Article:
The original story was a small character sketch on fear with the presence of an actual demon implied but not actually verified by the writer… a kind of “make your own mind up” conclusion as to whether the death of a character in the short story was down to a demonic force or whether it was a freakish and coincidental accident caused by the act of fleeing a suspected reality, in a self-fulfilling prophecy kind of way.
The movie plays things a little less vaguely with a pre-credits sequence that includes a scene which shows the demon coming to kill the last victim of the runic symbols in a quite charming “Ray Harryhausen-style” stop motion animation. I understand that the director did not want to make the demon implicit himself and hated the scenes where the demon is actually shown and I guess this would in fact fit in with his modus operandi from when he was working for Lewton over at RKO in the decade before. Still, whether the director wanted it there or not, it’s there and it’s curiously effective for something which is so obviously a stop motion element to the movie. The demonic murder itself is called into question because the car of the victim is electrocuted trying to flee the monster in question.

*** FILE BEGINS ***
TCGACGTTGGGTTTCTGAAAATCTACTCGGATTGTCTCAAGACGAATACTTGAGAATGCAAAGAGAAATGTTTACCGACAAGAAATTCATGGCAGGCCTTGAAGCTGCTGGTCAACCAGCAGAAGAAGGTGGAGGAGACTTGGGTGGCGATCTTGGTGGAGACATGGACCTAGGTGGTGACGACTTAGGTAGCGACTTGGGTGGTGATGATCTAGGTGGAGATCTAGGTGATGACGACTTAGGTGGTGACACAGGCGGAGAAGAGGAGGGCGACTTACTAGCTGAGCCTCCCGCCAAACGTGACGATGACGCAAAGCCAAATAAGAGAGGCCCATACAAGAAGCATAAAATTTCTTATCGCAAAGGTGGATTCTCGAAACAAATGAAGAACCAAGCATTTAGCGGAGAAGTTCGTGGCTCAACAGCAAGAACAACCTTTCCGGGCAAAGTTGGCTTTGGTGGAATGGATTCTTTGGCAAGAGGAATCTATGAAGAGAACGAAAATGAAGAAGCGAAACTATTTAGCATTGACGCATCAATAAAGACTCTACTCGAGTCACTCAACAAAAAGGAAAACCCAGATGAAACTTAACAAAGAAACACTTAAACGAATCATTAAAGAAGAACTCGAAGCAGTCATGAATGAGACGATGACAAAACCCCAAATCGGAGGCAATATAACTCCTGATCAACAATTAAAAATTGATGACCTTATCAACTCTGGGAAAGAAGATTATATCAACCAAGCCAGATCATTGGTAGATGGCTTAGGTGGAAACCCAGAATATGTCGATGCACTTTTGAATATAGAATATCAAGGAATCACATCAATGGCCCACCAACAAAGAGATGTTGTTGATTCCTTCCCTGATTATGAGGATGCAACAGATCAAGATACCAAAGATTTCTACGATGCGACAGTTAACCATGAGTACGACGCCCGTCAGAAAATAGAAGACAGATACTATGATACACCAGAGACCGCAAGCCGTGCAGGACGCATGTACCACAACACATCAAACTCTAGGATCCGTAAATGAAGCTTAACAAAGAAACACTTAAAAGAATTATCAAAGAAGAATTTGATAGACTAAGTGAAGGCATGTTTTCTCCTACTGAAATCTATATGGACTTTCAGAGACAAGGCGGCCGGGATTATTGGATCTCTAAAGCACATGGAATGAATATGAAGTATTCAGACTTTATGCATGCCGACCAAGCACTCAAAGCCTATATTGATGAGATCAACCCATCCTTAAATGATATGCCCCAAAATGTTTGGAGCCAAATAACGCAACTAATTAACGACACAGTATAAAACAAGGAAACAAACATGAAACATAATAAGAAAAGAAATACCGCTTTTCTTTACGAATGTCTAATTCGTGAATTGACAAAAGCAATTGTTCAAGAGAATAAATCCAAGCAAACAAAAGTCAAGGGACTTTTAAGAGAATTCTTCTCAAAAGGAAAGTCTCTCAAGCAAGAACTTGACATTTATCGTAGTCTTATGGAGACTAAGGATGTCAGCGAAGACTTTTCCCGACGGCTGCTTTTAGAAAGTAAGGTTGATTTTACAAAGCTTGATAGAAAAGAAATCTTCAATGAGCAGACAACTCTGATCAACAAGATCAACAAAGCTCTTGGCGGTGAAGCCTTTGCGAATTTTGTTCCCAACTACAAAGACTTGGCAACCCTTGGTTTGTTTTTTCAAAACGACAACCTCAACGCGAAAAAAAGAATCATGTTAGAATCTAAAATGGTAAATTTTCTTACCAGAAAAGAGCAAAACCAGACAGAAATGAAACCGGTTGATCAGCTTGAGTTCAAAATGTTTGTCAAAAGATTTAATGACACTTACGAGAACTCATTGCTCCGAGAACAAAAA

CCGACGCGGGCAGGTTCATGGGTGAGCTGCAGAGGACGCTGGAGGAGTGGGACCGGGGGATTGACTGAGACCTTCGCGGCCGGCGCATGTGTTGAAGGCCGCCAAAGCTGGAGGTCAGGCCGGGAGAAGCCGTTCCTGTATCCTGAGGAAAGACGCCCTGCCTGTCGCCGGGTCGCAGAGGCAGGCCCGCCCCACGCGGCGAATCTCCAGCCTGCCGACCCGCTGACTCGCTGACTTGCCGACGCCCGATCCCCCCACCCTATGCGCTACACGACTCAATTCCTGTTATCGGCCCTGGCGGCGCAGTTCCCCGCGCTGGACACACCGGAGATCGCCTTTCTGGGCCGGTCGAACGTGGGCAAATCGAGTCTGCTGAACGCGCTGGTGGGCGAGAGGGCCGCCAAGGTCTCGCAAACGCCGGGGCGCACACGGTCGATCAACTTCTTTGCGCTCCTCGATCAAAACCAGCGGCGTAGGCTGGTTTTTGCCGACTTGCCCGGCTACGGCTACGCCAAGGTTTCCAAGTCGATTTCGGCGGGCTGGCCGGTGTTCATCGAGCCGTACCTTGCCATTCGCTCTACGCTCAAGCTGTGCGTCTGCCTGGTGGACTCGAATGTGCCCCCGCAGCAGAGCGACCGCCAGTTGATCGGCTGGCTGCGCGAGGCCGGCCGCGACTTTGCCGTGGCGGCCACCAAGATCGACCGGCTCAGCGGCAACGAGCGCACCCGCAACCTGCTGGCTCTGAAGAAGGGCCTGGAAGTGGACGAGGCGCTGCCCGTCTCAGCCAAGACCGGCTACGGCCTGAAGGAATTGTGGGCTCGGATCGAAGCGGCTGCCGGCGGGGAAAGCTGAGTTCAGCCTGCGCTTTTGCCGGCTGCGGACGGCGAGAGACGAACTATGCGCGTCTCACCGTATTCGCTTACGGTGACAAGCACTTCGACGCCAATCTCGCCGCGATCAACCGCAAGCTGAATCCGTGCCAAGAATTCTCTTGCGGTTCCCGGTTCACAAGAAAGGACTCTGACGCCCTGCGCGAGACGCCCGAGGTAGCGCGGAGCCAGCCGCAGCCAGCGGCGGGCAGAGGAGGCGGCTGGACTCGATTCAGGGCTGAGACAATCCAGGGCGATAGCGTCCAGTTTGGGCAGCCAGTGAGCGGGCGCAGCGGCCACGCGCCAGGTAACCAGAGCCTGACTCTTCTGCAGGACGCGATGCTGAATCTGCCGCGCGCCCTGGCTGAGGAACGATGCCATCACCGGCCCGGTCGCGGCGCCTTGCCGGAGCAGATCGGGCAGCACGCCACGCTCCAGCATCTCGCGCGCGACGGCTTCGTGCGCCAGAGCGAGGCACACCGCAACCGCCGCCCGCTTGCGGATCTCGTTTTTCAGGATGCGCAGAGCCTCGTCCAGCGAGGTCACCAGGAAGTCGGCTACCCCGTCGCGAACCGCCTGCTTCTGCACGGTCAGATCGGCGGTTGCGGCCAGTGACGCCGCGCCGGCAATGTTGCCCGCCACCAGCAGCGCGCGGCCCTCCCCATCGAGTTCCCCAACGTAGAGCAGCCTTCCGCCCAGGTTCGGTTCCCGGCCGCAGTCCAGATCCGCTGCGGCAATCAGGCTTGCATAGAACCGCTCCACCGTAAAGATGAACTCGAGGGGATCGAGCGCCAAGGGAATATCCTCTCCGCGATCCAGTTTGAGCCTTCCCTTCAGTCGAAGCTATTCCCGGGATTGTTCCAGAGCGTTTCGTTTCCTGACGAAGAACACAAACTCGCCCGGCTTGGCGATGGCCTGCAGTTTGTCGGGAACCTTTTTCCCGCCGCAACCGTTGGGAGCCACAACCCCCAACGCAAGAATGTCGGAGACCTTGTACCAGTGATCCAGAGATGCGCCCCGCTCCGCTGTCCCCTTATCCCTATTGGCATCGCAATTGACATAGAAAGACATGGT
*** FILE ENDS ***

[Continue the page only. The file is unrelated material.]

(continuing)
The very real villain of the piece, however, is a black magician called Dr. Julian Karswell who may or may not have been based on the real-life Alesteir Crowley, played by Niall MacGinnis who really gives a brilliant performance in the role. An absolutely charming character who will be quite happy to provide you with some charming chit-chat over tea and cake before slipping you a runic scroll and setting a demon on you.